Host specificity of Metriona elatior, a potential biological control agent of tropical soda apple, Solanum viarum, in the USA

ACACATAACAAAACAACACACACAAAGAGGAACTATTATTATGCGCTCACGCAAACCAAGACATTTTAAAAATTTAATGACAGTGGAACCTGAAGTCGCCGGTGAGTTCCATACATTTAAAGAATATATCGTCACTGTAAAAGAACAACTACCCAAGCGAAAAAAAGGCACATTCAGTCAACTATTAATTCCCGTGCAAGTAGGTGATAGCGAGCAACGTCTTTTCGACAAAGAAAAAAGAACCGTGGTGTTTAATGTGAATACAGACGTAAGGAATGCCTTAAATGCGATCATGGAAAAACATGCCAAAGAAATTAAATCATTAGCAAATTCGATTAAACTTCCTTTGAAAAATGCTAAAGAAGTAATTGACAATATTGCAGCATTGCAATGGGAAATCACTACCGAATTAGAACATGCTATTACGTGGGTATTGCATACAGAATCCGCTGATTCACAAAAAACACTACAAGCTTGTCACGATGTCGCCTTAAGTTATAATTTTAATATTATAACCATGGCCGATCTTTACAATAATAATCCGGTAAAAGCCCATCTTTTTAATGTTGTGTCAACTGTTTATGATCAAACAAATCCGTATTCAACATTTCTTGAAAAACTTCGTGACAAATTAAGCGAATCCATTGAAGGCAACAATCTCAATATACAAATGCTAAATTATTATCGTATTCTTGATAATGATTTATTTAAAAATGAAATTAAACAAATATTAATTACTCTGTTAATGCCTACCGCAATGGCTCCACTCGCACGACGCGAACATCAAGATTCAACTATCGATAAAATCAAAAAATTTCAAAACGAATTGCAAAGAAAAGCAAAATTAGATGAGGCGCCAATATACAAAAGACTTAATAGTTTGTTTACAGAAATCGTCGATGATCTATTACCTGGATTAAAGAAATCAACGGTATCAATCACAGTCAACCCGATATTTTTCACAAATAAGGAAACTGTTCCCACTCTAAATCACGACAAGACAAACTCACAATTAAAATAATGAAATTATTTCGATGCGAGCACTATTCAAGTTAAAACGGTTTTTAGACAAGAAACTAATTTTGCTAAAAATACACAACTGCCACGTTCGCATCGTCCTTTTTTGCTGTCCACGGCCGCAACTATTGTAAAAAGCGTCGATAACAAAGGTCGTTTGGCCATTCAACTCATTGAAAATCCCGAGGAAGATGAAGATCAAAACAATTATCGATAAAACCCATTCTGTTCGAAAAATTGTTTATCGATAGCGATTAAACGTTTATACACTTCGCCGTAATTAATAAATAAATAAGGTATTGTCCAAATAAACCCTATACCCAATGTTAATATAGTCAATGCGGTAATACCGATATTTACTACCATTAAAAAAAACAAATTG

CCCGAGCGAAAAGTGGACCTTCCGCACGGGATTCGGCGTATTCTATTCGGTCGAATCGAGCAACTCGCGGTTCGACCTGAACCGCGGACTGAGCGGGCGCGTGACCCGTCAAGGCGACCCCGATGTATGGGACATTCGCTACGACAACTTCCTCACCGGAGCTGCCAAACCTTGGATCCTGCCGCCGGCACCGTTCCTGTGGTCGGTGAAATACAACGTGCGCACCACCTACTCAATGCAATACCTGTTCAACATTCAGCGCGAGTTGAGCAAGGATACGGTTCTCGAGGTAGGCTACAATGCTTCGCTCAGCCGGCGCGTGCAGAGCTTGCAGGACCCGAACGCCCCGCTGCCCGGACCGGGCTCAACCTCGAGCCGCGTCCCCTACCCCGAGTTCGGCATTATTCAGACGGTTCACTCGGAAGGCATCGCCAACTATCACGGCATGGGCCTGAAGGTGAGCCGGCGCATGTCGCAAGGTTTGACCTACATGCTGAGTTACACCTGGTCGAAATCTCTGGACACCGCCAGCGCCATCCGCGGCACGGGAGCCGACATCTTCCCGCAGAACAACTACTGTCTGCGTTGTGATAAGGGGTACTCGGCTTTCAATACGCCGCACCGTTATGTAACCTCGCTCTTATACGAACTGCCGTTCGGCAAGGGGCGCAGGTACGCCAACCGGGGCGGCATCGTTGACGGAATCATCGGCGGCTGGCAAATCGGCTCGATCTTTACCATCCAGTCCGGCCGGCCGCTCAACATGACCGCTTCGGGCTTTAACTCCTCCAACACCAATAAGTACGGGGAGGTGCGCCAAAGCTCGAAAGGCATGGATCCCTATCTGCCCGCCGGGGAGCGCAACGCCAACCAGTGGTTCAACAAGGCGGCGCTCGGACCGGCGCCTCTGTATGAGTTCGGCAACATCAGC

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The leaf beetle Metriona elatior from Brazil-Argentina was screened in the Florida (USA) State quarantine facility as a potential biological control agent of tropical soda apple, Solanum viarum, a recently arrived weed species. Multiple-choice host-specificity tests were conducted in small cages (60 cm × 60 cm × 60 cm) using 95 plant species in 29 families. Adults fed heavily on the main target weed (S. viarum), and on turkeyberry, Solanum torvum (noxious weed of Asiatic origin); fed moderately on red soda apple, Solanum capsicoides (weed of South American origin), and eggplant, Solanum melongena (economic crop); and fed lightly on aquatic soda apple, Solanum tampicense (weed of Mexican-Caribbean-Central American origin), and on silverleaf nightshade, Solanum elaeagnifolium (native weed widely distributed). M. elatior adults laid 84 to 97% of their egg masses on S. viarum, and 3 to 16% on S. melongena. Non-choice host-specificity tests were also conducted in quarantine in which M. elatior adults and neonate larvae were exposed to 17 and 19 plant species, respectively. Tests with the neonates indicate that this insect was able to complete its development on S. viarum, S. torvum, S. melongena, and S. capsicoides. Although some adult feeding and oviposition occurred on S. melongena in quarantine on potted plants in small cages, no feeding or oviposition by M. elatior was observed in field experiments conducted in Brazil. Surveys in unsprayed S. melongena fields in Argentina and Brazil indicated that M. elatior is not a pest of S. melongena in South America. The evidence obtained from the South-American field surveys, Brazil open-field experiments, and Florida quarantine host specificity tests indicate that M. elatior causes significant feeding damage to S. viarum, and does not represent a threat to S. melongena crops in the USA. Therefore an application for permission to release M. elatior against S. viarum in the USA was submitted in October 1998.